Writing Real Life Authenticity: Where do you draw the line?

When can you write like ‘real life’ and when do you take the ‘real life’ out of books?

I preach authenticity in writing fiction, but sometimes things that are too ‘real life’ are not right for books. Here’s what I mean:

  • Teen speak. Teens have a specific way of talking and interacting with each other, however this does not always translate smoothly to fiction. Know what authenticity to include: diction, habits, friendships etc. And know what authenticity not to include: pop culture references that will date the novel, slang that won’t translate across all reading audiences etc.
  • POVs. Use alternate POVs to better inform the reader in new perspectives, not repeat the situation from all angles.
  • Coincidence vs. Serendipity. There is a fine line between the two and I’ve touched on it before. Know which happens only in real life, which can be fabricated for fiction and when to avoid the two all together.
  • Timing. Timing in books is nothing like real life. Novels need planned and plotted pace, while life moves at its own speed. Never mix these two up. Real life pacing makes for a disastrous novel (read: boring and forgettable) and you can never expect what happens in books to happen to you!
  • Characters. All characters in a novel have a purpose for being there. If you introduce a character with no idea why or where they are headed that’s a problem. In real life you come across all types of people that come in and out of your life. Not so in fiction. Even if they are minor characters they should be as 3D as if they were real. Even if the character doesn’t advance plot do they reveal something about another character? Use characters with purpose.
  • Setting. Each writer has their own relationship with describing setting. Are you someone that notices the crown moldings on a brownstone? Or are you someone that whizzes through life without reflection on place? Let setting be natural to characters and purposeful. We’ve all had enough pathetic fallacy.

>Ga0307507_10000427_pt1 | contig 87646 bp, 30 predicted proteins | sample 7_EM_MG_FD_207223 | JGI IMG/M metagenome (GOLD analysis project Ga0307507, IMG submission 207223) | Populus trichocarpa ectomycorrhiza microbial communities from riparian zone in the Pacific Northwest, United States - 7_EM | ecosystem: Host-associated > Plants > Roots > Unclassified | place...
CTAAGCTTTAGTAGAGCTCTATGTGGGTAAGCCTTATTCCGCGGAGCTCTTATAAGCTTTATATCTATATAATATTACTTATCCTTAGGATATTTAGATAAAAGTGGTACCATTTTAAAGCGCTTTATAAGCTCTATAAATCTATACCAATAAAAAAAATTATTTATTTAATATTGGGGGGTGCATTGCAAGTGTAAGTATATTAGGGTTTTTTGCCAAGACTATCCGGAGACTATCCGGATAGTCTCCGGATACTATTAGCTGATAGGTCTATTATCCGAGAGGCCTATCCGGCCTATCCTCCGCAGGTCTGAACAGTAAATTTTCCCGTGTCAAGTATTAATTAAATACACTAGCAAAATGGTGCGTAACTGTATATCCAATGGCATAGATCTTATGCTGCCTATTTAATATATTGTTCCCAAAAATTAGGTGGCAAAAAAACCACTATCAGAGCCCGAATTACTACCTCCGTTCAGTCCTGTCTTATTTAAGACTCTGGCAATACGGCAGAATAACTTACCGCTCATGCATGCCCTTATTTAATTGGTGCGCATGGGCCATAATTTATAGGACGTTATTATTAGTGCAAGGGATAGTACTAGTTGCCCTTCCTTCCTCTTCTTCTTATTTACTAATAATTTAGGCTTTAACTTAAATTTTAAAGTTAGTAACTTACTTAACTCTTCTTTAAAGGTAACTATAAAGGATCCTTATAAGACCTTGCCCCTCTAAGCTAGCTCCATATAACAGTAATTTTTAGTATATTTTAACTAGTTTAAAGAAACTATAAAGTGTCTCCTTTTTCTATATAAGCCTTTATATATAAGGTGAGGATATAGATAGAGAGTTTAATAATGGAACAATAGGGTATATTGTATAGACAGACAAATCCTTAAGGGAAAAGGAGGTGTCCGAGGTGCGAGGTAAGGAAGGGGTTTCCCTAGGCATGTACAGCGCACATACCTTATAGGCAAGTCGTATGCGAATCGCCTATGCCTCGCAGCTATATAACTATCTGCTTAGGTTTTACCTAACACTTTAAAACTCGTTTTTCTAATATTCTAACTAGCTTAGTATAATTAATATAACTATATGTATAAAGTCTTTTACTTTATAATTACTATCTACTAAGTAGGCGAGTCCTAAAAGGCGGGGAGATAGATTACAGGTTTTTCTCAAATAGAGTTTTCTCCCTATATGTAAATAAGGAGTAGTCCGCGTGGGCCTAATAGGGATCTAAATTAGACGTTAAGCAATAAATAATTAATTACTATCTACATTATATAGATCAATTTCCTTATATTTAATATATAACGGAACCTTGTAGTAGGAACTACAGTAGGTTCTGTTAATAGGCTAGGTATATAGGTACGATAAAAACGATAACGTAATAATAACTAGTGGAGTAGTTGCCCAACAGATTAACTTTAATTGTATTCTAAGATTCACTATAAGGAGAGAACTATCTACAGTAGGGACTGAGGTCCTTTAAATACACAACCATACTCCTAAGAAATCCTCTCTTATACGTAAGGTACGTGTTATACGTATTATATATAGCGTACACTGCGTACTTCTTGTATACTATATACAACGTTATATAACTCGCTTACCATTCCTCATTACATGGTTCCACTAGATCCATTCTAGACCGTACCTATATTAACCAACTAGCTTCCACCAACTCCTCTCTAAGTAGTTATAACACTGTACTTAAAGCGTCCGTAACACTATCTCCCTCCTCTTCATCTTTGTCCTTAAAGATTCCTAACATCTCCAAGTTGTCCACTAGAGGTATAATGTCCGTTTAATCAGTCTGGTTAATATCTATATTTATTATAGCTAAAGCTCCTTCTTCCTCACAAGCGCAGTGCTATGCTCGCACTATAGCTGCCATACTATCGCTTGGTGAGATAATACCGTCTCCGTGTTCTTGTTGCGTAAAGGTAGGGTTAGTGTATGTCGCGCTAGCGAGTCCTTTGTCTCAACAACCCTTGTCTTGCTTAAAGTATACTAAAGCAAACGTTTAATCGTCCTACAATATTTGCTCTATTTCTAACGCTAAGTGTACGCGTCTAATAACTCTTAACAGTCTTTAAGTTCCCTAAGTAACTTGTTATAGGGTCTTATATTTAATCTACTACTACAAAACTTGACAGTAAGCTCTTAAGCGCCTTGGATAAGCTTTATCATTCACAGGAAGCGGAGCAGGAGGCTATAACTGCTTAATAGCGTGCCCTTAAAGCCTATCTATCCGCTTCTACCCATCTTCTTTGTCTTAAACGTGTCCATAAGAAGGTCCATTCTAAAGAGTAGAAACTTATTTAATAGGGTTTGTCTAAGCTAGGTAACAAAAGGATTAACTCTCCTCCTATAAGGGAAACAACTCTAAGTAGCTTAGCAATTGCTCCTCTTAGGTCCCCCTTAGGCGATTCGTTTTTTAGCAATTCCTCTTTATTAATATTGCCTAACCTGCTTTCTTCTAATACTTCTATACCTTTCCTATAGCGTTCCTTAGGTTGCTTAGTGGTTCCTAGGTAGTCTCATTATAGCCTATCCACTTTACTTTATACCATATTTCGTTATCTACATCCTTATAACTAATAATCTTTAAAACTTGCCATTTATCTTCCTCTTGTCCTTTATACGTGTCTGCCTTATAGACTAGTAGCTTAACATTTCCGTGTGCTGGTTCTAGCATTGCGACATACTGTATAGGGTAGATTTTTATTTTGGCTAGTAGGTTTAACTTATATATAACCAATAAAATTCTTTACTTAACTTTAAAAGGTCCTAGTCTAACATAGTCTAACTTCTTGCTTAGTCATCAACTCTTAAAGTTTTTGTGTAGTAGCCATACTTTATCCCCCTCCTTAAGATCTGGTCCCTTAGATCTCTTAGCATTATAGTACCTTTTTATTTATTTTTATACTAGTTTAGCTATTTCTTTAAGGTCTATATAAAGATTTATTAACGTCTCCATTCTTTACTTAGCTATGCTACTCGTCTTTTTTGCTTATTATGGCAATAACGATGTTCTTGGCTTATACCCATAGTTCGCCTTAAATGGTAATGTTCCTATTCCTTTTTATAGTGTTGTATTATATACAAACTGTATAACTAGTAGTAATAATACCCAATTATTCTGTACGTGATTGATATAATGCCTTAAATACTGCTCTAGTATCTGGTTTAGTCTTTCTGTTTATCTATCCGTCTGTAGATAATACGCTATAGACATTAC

• High stakes. In fiction the stakes must be high and they must be manufactured. It is not often in real life you are presented with the stakes that characters are in novels. This is a significant difference between novels that understand the borders of authenticity. Will the character lose their job if they go for the new job interview not knowing if they’ll get it? Can the character go on a date with a new guy taking a chance on love when they have an unhealthy, but steady relationship with someone else? What will/can the character lose as the plot moves along? (See this blog post for more.)

Fiction is a made up world, but there are real life tropes that must string the book along for the reader to feel like they are reading something worthwhile instead of an invention of what a writer *thinks* real life is like when you write it. The best fiction is a reflection of a world that we can relate to, one that is projected onto our psyche. It is an imaginary world that we are to believe can/could be real. If it strays too far from reality readers cannot invest in the authenticity that characters could be real people, setting could be real places and situations could actually occur.

The obvious rebuttal to my argument is science fiction, however, you’ll notice many science fictions plays on the speculation that haunts us: that the robots could come to life, that a virus could wipe out our population, that our government could be overturned, that there are other, smarter beings in the seams of the universe. This is authentic in its own way.